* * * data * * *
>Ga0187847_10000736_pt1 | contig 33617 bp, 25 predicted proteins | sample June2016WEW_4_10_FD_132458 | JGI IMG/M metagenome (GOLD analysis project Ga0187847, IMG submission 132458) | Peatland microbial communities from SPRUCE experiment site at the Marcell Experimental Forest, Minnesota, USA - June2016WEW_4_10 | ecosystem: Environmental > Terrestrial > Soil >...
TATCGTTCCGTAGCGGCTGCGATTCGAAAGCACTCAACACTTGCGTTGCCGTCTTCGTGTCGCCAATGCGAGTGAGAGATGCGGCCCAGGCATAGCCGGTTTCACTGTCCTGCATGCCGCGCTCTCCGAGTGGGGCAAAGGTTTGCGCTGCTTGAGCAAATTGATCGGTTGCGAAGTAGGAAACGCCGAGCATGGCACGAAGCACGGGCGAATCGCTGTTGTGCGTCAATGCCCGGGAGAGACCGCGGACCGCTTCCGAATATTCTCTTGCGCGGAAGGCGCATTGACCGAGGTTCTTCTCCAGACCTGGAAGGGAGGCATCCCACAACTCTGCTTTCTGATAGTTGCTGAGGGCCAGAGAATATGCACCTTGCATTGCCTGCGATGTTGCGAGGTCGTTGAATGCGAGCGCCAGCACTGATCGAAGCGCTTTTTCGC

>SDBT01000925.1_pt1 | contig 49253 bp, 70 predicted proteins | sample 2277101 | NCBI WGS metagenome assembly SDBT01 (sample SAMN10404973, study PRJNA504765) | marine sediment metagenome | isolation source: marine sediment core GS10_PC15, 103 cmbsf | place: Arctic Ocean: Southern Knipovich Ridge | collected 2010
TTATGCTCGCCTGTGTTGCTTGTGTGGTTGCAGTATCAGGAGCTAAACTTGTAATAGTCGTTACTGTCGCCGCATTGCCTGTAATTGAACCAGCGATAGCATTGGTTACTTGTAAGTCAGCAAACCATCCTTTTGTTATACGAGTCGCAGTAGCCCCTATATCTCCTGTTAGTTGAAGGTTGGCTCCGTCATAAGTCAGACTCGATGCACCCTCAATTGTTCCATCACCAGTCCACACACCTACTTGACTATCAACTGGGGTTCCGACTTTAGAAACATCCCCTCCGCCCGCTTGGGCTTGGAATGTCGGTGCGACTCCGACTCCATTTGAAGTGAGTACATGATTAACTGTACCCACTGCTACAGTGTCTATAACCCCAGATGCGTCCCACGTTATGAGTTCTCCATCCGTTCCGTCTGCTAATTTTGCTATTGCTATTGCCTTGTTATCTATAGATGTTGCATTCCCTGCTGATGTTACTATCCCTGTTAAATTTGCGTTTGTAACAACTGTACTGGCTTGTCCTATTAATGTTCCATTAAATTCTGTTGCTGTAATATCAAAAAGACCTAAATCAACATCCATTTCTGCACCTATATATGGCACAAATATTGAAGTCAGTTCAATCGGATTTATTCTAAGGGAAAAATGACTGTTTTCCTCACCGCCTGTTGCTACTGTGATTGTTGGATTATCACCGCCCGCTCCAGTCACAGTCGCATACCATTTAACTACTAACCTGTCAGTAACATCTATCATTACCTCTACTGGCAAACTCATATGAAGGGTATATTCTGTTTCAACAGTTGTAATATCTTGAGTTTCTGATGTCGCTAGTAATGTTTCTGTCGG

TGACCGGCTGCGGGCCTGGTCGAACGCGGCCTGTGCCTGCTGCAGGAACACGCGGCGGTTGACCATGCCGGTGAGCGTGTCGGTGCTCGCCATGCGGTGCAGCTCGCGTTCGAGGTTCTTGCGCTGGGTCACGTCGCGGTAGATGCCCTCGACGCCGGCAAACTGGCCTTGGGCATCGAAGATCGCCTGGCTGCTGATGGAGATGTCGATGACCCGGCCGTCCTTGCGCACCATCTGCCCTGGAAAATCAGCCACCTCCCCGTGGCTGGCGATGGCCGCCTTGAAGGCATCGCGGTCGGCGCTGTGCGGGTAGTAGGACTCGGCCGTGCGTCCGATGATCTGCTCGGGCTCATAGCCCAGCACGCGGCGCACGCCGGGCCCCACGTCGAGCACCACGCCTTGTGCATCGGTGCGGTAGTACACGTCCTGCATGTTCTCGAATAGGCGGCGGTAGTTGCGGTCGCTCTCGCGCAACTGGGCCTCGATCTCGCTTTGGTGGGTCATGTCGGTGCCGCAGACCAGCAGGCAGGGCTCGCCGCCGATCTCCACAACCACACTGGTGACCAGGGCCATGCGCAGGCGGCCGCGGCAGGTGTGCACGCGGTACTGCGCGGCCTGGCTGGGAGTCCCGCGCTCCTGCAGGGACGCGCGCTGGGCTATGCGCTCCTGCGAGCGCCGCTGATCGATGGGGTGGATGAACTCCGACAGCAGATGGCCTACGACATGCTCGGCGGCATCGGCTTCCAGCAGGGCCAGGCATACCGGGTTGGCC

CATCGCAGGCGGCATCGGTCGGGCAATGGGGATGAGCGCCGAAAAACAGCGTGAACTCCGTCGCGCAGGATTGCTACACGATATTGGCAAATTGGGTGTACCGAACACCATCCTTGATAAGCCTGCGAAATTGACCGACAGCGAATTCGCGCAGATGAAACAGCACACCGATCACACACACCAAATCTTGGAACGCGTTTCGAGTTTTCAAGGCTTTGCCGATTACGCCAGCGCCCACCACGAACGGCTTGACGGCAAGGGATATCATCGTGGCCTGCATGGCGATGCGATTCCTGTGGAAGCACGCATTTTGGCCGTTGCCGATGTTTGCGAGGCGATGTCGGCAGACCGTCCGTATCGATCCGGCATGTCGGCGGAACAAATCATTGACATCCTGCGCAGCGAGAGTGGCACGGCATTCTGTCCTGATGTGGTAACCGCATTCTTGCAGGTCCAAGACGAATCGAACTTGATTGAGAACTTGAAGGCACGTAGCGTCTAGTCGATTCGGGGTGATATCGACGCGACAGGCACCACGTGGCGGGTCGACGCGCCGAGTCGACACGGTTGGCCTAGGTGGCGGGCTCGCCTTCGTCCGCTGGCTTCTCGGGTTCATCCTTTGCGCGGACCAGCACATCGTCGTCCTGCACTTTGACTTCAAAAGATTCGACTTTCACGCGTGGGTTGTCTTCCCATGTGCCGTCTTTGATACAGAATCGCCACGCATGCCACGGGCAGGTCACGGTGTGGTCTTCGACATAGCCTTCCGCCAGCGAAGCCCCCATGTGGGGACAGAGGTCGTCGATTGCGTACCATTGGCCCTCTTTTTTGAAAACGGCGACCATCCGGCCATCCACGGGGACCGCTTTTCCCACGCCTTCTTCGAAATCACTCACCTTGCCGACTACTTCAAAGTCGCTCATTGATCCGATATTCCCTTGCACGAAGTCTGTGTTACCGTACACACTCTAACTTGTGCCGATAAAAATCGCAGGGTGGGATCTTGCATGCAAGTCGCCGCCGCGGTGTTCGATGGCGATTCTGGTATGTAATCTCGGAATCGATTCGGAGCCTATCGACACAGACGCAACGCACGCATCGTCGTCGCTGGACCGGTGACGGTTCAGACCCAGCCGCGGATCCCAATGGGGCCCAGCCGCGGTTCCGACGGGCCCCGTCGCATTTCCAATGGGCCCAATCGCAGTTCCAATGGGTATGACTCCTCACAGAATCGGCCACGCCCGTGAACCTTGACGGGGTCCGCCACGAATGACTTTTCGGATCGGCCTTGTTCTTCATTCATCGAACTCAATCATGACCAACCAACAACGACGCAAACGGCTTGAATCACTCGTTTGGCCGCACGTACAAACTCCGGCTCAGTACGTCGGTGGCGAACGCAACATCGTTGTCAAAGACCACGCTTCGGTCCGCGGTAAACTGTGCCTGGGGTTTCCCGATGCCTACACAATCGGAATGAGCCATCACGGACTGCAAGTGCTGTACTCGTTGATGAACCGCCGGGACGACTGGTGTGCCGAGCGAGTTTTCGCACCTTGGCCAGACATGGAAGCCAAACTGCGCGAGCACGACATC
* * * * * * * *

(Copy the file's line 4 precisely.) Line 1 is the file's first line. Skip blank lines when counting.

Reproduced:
TTATGCTCGCCTGTGTTGCTTGTGTGGTTGCAGTATCAGGAGCTAAACTTGTAATAGTCGTTACTGTCGCCGCATTGCCTGTAATTGAACCAGCGATAGCATTGGTTACTTGTAAGTCAGCAAACCATCCTTTTGTTATACGAGTCGCAGTAGCCCCTATATCTCCTGTTAGTTGAAGGTTGGCTCCGTCATAAGTCAGACTCGATGCACCCTCAATTGTTCCATCACCAGTCCACACACCTACTTGACTATCAACTGGGGTTCCGACTTTAGAAACATCCCCTCCGCCCGCTTGGGCTTGGAATGTCGGTGCGACTCCGACTCCATTTGAAGTGAGTACATGATTAACTGTACCCACTGCTACAGTGTCTATAACCCCAGATGCGTCCCACGTTATGAGTTCTCCATCCGTTCCGTCTGCTAATTTTGCTATTGCTATTGCCTTGTTATCTATAGATGTTGCATTCCCTGCTGATGTTACTATCCCTGTTAAATTTGCGTTTGTAACAACTGTACTGGCTTGTCCTATTAATGTTCCATTAAATTCTGTTGCTGTAATATCAAAAAGACCTAAATCAACATCCATTTCTGCACCTATATATGGCACAAATATTGAAGTCAGTTCAATCGGATTTATTCTAAGGGAAAAATGACTGTTTTCCTCACCGCCTGTTGCTACTGTGATTGTTGGATTATCACCGCCCGCTCCAGTCACAGTCGCATACCATTTAACTACTAACCTGTCAGTAACATCTATCATTACCTCTACTGGCAAACTCATATGAAGGGTATATTCTGTTTCAACAGTTGTAATATCTTGAGTTTCTGATGTCGCTAGTAATGTTTCTGTCGG